Matthew White, 22, said he was surfing for pornography two years ago on Limewire -- a fire sharing application that allows users to trade music, movies, games and pictures -- when he discovered that some of the files he had downloaded were images of children.
Matt claims he quickly erased the files.
"It didn't appeal to me," he said. "I was looking for women my age, so I just wanted to download 'College Girls Gone Wild' and accidentally downloaded underage pornography."
About a year later, FBI agents showed up at his family's home. The family agreed to let agents examine the computer, and at first, they couldn't find anything.
Investigators later were able to recover the deleted images from deep within the hard drive.
"I asked them, 'Where did you get that? I don't remember that.' I asked them, 'Could I access that if I wanted to?'" Matt said. "They said no."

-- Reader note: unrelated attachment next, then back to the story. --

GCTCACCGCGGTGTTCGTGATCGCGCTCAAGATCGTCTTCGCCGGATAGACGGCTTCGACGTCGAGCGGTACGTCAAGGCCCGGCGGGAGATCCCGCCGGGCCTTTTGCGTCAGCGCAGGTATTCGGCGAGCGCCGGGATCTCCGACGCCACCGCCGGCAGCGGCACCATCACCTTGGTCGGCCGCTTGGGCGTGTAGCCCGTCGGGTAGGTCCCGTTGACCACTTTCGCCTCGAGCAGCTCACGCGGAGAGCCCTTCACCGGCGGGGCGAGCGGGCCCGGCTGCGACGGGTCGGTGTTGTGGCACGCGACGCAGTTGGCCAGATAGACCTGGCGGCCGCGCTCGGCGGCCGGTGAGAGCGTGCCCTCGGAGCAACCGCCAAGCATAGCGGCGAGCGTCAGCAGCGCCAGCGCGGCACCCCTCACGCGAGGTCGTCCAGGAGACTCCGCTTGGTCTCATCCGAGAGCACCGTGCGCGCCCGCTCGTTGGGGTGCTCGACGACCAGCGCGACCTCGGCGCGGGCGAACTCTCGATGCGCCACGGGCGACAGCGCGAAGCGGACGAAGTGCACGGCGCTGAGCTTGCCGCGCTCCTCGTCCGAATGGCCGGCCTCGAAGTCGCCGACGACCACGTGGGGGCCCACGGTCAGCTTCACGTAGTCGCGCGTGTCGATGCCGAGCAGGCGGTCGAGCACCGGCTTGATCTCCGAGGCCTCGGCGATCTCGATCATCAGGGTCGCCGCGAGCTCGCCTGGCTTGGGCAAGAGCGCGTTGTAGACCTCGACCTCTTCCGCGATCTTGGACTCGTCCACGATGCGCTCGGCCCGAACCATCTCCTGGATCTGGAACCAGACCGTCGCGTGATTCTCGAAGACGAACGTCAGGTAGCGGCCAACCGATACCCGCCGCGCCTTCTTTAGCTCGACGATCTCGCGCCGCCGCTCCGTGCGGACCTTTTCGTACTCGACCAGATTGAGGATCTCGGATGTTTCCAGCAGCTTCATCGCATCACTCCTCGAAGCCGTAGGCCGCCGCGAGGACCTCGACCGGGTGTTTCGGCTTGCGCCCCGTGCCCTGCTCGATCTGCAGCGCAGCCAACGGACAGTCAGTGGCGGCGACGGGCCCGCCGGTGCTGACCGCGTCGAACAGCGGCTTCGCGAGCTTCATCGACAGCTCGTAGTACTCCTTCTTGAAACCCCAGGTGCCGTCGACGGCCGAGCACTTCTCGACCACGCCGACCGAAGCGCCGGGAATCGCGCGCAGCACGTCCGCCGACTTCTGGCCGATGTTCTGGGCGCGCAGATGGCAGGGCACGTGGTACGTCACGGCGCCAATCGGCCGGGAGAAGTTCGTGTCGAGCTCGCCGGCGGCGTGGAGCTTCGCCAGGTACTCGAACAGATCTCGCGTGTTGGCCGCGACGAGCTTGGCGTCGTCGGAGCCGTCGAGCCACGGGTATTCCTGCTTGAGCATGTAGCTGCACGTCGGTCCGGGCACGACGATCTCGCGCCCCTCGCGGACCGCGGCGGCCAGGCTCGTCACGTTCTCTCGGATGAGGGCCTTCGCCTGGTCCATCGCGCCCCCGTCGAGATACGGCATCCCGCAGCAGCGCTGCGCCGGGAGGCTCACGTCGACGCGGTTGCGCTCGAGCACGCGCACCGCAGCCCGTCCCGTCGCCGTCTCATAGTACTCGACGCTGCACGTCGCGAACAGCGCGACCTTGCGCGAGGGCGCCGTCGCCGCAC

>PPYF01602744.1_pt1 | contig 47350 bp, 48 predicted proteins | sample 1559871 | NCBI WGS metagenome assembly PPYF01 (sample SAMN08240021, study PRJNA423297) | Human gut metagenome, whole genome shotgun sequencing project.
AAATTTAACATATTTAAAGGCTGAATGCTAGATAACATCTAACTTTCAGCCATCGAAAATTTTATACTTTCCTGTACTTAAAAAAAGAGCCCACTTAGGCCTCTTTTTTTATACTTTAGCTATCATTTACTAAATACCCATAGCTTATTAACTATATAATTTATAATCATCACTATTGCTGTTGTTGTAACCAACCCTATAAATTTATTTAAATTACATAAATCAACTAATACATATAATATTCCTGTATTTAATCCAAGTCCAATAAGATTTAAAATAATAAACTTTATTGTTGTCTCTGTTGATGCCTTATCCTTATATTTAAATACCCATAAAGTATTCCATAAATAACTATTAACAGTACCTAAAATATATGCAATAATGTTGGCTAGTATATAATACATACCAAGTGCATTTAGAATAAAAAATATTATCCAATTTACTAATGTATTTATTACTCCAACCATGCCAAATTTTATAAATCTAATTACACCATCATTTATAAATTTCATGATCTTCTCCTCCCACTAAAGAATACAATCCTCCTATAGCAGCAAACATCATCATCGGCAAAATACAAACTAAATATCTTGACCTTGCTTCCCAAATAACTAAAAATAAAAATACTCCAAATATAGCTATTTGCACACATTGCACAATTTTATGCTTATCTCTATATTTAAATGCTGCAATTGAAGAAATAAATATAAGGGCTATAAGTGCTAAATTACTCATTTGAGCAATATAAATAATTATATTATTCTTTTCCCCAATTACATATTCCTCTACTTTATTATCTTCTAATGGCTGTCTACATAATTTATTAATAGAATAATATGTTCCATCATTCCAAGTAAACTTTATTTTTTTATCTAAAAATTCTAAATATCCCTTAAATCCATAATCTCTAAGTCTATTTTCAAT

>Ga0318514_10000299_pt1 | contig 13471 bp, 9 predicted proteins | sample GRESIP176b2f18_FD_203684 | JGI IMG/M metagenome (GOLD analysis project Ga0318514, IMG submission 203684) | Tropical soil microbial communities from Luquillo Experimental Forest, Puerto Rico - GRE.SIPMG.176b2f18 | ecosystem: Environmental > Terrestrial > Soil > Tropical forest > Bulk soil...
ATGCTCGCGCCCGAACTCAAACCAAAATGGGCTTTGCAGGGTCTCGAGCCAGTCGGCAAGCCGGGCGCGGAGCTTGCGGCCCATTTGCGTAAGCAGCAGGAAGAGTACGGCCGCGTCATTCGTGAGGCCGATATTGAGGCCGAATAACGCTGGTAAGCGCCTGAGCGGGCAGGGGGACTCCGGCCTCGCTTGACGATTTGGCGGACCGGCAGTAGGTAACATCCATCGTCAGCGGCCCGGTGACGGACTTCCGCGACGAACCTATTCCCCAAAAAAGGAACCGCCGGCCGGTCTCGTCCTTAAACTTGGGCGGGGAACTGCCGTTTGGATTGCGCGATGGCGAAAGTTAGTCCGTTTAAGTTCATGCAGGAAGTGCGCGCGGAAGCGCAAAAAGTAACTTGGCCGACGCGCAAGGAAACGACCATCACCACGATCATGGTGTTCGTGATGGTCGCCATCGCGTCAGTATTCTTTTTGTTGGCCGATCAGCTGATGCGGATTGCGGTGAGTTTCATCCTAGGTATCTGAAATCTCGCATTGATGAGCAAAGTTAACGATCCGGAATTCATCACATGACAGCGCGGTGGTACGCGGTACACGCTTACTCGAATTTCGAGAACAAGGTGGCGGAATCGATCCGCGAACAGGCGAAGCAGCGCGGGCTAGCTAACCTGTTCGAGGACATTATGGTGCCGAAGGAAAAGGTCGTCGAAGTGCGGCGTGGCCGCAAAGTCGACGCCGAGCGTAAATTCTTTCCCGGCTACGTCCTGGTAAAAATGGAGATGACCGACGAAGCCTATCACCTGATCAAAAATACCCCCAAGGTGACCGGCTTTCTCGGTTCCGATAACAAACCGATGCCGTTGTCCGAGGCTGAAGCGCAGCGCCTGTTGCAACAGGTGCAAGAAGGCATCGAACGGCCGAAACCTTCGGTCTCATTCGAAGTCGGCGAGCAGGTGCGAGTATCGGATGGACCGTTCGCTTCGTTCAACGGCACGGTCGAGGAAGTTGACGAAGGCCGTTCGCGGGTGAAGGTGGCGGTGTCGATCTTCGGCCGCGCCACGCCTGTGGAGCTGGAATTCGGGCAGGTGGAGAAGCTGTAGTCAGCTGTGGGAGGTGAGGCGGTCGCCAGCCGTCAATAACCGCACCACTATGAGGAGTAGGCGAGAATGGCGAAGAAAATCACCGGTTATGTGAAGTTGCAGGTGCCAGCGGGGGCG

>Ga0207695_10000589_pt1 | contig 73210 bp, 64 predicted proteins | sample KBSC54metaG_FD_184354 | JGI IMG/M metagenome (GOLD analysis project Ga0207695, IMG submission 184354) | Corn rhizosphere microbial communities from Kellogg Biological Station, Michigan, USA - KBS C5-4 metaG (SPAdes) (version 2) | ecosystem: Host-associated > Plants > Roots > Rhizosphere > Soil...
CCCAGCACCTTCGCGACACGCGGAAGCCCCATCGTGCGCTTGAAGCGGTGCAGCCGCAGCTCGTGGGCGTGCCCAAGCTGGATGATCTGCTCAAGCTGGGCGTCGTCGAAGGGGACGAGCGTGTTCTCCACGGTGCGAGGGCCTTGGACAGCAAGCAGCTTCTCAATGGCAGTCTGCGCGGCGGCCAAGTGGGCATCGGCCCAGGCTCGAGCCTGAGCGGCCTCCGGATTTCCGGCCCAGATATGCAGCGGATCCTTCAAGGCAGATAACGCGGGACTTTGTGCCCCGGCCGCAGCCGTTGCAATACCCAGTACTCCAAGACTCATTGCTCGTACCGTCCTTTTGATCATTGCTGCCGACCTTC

Facing 20 years in prison for possessing child pornography, Matt is pleading guilty on the advice of his public defender in hopes of getting a three and a half year sentence. He will also serve 10 years probation and have to register as a sex offender for the rest of his life.
Matt's father says other parents need to be warned about the consequences of stumbling across illicit material.
"One day, you're going to get a knock on the door and have your child taken away for many years," he said.
The FBI could not comment on this specific case, but said if child pornography is ever downloaded accidentally, the user needs to call authorities immediately. They may confiscate your computer, but it's better than the alternative.
Internet searches reveal a large number of complaints from people who say they've accidentally downloaded child pornography through Limewire.
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